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From the July 2001 issue of
World Press Review (VOL.48, No.7)
For Patriotism and Profit
An interview with Mikhail Kalashnikov
Robert Fisk, The
Independent (centrist), London, England.
April 22, 2001.
November 1919one of 18 children, of whom only six survivedMikhail
Kalashnikov was a Soviet T-38 tank commander in 1941, wounded in the
shoulder and back when a German shell smashed part of the tanks
armor into his body. I was in the hospital, and a soldier in
the bed beside me asked: Why do our soldiers have only one rifle
for two or three of our men, when the Germans have automatics?
So I designed one. I was a soldier, and I created a machine gun for
a soldier. It was called an Avtomat Kalashnikova, the automatic weapon
of KalashnikovAKand it carried the date of its first manufacture,
Kalashnikov in 1996. (Photo courtesy guns.ru)
The AK-47 became the symbol of revolutionPalestinian, Angolan,
Vietnamese, Algerian, Afghan, Hezbollah, the battle rifle of the Warsaw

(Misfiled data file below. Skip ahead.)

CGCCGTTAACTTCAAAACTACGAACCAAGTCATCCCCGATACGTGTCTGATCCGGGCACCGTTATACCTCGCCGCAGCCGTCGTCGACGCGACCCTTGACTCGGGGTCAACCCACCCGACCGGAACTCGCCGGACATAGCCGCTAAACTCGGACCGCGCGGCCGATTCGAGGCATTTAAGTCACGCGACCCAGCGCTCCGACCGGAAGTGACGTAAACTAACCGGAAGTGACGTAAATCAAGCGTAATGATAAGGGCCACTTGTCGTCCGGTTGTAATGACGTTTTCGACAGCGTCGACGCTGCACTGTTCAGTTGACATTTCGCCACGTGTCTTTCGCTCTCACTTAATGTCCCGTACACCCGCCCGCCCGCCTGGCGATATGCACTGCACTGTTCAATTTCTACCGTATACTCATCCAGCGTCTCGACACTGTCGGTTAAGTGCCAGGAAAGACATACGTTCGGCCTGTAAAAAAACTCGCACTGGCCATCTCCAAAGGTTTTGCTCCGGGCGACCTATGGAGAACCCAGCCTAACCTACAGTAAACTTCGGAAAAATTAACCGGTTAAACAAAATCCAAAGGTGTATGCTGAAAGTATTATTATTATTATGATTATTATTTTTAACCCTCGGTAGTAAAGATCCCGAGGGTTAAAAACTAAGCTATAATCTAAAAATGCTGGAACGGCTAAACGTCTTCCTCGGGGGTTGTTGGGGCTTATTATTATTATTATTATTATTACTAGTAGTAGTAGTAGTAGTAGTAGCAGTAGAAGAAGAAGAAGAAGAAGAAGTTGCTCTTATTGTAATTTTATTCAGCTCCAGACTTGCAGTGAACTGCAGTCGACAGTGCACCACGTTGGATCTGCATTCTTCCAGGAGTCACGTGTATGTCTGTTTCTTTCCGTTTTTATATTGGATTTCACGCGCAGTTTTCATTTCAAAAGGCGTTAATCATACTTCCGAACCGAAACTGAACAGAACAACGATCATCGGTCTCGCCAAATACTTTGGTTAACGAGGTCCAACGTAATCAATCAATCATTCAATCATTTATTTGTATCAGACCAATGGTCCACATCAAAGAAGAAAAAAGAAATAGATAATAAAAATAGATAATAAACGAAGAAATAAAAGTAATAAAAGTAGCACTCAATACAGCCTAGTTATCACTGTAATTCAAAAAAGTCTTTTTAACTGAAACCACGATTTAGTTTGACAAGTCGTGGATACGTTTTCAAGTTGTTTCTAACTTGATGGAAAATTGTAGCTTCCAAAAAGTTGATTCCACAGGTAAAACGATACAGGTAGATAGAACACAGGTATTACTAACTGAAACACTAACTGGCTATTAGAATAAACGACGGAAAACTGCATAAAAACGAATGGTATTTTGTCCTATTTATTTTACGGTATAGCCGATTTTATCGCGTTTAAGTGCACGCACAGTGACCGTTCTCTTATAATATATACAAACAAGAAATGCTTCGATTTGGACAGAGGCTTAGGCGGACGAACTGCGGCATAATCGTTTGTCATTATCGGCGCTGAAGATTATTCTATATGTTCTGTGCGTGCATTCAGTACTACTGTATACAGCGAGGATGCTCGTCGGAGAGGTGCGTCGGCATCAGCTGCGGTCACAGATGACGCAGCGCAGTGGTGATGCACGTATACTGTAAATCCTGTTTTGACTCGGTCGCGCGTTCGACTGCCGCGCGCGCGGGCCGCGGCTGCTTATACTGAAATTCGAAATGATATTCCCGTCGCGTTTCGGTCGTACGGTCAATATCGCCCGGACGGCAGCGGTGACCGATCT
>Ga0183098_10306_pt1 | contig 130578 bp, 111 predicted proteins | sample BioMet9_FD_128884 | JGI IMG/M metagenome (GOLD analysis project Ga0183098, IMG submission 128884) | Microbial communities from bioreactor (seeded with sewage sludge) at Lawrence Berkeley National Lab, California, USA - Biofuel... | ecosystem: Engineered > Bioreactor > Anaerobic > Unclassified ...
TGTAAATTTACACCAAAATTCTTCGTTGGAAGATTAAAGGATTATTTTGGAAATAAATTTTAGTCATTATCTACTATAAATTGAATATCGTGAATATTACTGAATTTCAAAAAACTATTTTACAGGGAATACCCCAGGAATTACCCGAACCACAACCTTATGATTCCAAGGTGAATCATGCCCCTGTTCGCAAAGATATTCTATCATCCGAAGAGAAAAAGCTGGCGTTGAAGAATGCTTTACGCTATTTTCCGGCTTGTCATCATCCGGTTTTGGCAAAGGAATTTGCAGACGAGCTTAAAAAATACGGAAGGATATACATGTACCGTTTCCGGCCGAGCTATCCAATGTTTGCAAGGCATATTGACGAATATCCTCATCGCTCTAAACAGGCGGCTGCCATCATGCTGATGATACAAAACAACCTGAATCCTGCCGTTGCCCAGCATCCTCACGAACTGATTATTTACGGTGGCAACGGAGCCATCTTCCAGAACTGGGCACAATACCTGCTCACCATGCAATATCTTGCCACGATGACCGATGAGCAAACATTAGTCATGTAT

Pact. And, of course, I asked old Mikhail Kalashnikov how he could
justify all this blood, all those corpses torn to bits by his invention.
He had been asked before. You see, maybe all these feelings
come about because one side wants to liberate itself with arms. But
in my opinion, it is the good that prevails. You may live to see the
day when good prevailsit will be after I am dead. But the time
will come when my weapons will be no more used or necessary.
This is incredible. The AK-47 has mythic status. Kalashnikov admits
this. When I met the Mozambique minister of defense, he presented
me with his countrys national banner, which carries the image
of a Kalashnikov submachine gun. And he told me that when all the
liberation soldiers went home to their villages, they named their
sons Kalash. I think this is an honor, not just a military
success. Its a success in life when people are named after me,
after Mikhail Kalashnikov. Even the Lebanese Hezbollah have
included the AK-47 on their Islamic bannerthe rifle forms the
l of Allah.
We embarked along the Russian version of a familiar moral track. My
aim was to create armaments to protect the borders of my motherland.
It is not my fault that the Kalashnikov became very well-known in
the world; that it was used in many troubled places. I think the policies
of these countries are to blame, not the designers. Man is born to
protect his family, his children, his wife. But I want you to know
that apart from armaments, I have written three books in which I try
to educate our youth to show respect for their families, for old people,